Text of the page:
The Five Scariest Places in South Texas
1.)The Donna Texas reservoir and canal
The fish at this reservoir that sits along the U.S.-Mexico border are contaminated with toxic chemicals and have been banned for human consumption. This doesn’t stop locals from fishing there and if you do happen to visit our little part of South Texas, you might find folks gearing up to catch the carp, catfish and tasty tilapia along with the twenty or so other odd deformed fish for meals. And I don’t fault them since we do live in one of the poorest districts in the nation. And with a minimum wage of $7.25 the poor in South Texas are only getting poorer. Cuts to federal programs means less money to families who need it. Creative ways to get food and meals on the table involve fishing at local canals and growing whatever you can in your backyard, front yard, coffee cans or hanging pots. This site has been listed as a Superfund site by the EPA, but contrary to what it sounds like, they won’t be receiving funds anytime soon. Being a superfund site is just a designation that the EPA assigns to locations that need a long-term response to hazardous material contaminations. No one is holding their breathe on that one.
2.) Pesticide processing Plant in Mission, TX
An old green processing plant looks like the perfect place to take your dystopian flavored photos. Old and weathered with green crumbling paint, at one time this was the largest pesticide processing plant of our very own South Texas. Poisonous dust and fumes were blown into nearby neighborhoods, where residents complained of rashes, coughs and open sores that didn’t heal. It closed down in 1972. Locals complained about the mysterious rashes that appeared and thick poisonous gas as early as 1961. The EPA wouldn’t look into the situation until 1980. In 1987 it became one of the first sites added to the previously mentioned Superfund register. Dozens upon dozens of families were affected. I have seen the photos of children and adults with malformation, tumors, abscesses due to this contamination. It has stayed with me for years. Where is our movie?
3.)Corruption on the Rio Grande
NPR recently did a story on how the corruption in the local Rio Grande government and law enforcement runs rampant. When one task force is sent to prison for fraud or corruption, another one takes its place. Some blame the Gulf Cartel in nearby Matamoros. Some blame tradition and temptation and the complexity of border cities with bicultural influences. The scary part is when the locals want justice, they know it comes with the stipulation that corruption is just a thing we have to expect. Case in point: when local police officers are accused of rape or domestic violence, and other cops on the force not only cover it up but stand idly by. As.rape.happens. Anyone who tries to change the system is arrested or scrutinized. The local media doesn’t help.
4. )Uterus, TX
No Uterus is not a city in South Texas, or any part of Texas as far as Google could tell me, though we do have a Cactus and Quemado (burned) and I have been to both. But the scary fact that having a uterus in South Texas means you are less likely to receive accessible reproductive care if you are a poor person. If you live in the Rio Grande Valley, you already live in one of the poorest counties in Texas. Statewide abortion clinic closures means that wait times for abortions increases which means the pregnancy moves along, further creating dangerous circumstances for the person, not to mention the financial burden increases (lost wages, hotel stays, gas money). Not to mention if you are undocumented, you risk deportation or detention by crossing the checkpoints on your way out of the Rio Grande Valley. It’s easier to get a gun in South Texas than getting an abortion. There is no waiting period to get a gun, you have to wait on average 10 days to get an abortion in Texas. If you are seeking an abortion or regular old healthcare in South Texas, you are basically SOL. Texas cares about the unborn as long as the unborn is safely inside the body of its host. Once born, and especially if you are a person of color, undocumented and poor, the state wants nothing but to deem you a failure, take your child away and shame/blame you for being a burden to society. Go Texas and them boot straps.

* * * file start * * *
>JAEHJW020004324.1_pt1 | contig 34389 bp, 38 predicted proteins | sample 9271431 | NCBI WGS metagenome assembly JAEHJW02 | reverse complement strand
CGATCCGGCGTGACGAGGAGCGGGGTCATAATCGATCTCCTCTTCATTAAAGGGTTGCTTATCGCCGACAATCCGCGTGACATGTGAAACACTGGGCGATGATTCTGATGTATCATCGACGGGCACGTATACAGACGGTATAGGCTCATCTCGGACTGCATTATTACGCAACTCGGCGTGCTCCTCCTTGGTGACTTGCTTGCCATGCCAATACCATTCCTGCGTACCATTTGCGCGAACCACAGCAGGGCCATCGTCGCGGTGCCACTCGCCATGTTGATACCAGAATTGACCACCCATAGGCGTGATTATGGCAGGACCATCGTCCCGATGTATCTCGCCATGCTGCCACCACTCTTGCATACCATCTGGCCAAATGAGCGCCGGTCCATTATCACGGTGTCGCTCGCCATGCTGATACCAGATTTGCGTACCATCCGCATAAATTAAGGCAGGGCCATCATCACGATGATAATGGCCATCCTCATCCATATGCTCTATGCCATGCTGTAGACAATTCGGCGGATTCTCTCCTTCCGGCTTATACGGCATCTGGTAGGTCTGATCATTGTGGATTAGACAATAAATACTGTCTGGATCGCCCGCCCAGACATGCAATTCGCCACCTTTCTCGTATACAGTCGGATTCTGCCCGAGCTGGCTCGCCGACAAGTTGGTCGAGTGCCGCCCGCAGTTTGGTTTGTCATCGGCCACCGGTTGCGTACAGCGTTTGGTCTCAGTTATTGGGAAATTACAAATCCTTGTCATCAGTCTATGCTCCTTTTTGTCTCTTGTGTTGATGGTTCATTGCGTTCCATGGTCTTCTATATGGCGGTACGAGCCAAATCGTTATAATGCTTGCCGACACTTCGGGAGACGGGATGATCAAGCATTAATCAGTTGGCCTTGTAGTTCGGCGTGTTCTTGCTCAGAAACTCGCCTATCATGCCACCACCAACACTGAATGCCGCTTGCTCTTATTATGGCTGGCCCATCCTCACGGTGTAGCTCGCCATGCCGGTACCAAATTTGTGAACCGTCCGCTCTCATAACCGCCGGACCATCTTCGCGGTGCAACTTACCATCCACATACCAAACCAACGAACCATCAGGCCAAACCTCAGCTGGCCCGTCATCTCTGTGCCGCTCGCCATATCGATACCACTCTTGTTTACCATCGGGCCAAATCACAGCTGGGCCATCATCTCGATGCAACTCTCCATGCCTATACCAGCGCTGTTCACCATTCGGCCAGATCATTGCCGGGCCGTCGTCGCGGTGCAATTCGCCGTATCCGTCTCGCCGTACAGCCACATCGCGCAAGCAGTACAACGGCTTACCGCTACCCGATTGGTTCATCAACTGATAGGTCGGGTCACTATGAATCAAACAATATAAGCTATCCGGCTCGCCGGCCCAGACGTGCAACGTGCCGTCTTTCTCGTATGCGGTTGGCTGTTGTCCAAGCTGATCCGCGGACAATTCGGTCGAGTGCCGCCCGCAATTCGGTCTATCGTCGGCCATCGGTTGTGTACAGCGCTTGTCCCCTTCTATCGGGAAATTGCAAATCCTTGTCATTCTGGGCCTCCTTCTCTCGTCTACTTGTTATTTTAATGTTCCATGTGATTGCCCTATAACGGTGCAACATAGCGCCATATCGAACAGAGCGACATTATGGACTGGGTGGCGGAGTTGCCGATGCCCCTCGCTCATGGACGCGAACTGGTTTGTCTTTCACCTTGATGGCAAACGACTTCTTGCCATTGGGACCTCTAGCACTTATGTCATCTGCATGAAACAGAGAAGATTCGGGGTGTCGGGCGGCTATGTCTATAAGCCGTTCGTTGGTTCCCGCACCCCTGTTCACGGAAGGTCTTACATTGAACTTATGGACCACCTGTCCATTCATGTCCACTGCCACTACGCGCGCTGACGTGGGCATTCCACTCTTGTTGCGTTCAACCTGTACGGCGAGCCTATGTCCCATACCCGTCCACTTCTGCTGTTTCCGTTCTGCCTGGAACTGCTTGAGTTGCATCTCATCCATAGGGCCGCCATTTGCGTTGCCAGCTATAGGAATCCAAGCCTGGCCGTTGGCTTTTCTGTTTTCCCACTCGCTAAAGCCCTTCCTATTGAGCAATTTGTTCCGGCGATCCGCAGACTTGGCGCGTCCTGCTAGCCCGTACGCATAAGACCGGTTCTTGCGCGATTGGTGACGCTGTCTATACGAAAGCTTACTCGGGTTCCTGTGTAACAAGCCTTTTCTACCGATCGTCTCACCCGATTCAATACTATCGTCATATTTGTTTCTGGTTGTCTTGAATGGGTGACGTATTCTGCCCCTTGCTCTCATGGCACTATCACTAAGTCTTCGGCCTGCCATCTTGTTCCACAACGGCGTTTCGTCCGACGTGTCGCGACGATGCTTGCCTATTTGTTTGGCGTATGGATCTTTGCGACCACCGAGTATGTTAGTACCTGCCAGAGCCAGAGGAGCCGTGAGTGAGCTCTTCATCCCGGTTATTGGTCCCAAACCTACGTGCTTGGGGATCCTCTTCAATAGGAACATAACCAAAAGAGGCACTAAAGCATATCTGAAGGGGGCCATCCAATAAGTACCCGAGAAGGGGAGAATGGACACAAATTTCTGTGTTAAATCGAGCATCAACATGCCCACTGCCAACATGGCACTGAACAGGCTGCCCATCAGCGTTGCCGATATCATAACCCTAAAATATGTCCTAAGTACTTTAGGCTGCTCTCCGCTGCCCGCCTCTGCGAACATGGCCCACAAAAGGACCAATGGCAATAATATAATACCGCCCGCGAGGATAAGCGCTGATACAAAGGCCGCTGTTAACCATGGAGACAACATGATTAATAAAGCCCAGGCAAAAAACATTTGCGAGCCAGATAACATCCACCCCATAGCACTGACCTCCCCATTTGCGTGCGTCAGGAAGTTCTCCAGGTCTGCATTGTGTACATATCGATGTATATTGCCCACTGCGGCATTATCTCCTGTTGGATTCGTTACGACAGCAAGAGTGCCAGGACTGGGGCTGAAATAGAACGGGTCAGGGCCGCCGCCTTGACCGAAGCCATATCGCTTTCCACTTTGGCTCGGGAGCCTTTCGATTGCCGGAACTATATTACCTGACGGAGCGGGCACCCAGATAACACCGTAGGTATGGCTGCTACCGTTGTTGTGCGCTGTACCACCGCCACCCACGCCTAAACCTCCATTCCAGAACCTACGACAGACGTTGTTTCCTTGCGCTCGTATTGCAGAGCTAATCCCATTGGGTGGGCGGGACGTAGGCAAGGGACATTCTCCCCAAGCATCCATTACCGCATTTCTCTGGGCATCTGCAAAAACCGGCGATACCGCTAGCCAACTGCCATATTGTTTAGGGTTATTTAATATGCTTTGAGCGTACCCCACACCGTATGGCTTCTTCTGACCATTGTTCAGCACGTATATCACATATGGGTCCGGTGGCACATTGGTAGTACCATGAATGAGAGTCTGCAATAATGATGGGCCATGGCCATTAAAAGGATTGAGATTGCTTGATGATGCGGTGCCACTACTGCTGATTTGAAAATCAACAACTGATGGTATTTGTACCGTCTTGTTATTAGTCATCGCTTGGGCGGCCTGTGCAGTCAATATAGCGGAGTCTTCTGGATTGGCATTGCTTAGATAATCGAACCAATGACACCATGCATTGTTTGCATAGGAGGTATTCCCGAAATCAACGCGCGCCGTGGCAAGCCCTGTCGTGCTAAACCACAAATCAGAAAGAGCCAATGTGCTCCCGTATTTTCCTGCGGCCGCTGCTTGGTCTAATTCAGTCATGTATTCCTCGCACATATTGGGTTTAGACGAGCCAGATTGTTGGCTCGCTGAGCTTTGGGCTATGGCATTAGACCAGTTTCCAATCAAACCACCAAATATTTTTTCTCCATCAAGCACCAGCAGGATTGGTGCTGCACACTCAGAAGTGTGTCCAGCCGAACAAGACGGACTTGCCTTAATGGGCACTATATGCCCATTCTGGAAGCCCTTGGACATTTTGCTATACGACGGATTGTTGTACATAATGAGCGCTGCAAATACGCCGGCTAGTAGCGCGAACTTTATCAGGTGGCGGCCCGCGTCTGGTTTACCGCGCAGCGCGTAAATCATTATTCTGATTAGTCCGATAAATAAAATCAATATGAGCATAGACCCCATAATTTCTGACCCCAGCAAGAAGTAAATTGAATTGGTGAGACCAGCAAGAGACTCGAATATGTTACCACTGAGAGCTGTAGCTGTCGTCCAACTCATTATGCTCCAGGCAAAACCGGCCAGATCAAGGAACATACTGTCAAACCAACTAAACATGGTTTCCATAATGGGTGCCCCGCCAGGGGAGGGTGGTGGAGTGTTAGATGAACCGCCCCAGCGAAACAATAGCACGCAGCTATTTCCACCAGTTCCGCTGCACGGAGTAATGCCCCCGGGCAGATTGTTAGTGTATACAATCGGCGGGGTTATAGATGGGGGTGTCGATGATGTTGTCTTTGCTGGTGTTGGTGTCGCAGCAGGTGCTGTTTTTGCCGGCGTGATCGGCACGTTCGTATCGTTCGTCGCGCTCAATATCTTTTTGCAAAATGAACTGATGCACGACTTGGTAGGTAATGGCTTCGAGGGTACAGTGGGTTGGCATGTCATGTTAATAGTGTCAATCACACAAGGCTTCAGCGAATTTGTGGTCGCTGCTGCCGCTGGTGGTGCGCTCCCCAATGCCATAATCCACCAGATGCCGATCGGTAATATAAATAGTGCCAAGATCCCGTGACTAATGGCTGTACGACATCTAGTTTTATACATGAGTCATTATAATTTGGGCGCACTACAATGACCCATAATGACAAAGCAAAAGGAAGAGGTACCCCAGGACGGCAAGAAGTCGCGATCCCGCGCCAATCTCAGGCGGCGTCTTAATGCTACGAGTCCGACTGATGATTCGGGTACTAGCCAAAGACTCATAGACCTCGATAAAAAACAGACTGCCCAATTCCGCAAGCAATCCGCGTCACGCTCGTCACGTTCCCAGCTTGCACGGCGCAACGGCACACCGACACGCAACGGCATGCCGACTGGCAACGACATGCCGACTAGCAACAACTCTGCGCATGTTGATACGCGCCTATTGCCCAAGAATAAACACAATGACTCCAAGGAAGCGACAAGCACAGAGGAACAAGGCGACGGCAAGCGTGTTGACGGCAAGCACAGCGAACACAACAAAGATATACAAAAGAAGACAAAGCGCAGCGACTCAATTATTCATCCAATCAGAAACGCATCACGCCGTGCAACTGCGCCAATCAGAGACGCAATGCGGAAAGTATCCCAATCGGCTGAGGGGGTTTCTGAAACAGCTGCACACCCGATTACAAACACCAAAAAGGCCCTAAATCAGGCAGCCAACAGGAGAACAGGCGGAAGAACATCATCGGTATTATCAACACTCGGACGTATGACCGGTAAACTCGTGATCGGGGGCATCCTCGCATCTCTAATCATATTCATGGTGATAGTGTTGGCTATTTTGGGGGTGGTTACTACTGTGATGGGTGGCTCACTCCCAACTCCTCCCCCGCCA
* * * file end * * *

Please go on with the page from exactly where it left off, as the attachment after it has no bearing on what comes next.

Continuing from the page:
5.) The Wall
There is nothing scarier than the dystopian ginormous wall erected to keep the bad elements out, deter “bad hombres” and to protect the chosen (the chosen do not include women of color and poor disabled folks though). We are not talking about the undead or vampires. Like a tombstone, the Mexico-United States border wall currently is 649 miles of fencing that cost approximately $3 million per mile that doesn’t actually stop undocumented terrorists (sic) from illegally crossing. It is, for those of us from South Texas, a testament to the scar that runs along the border area that labels “el otro lado” a lost cause, a land of disease and violence, a wound that will never heal. It divides many from our home lands and reminds us that there are people willing to funnel money into dividing walls but not into programs for the care of uterine walls. Further, it is a standing monument to how the United States views the countries in Latin America since there is no border wall en el norte.
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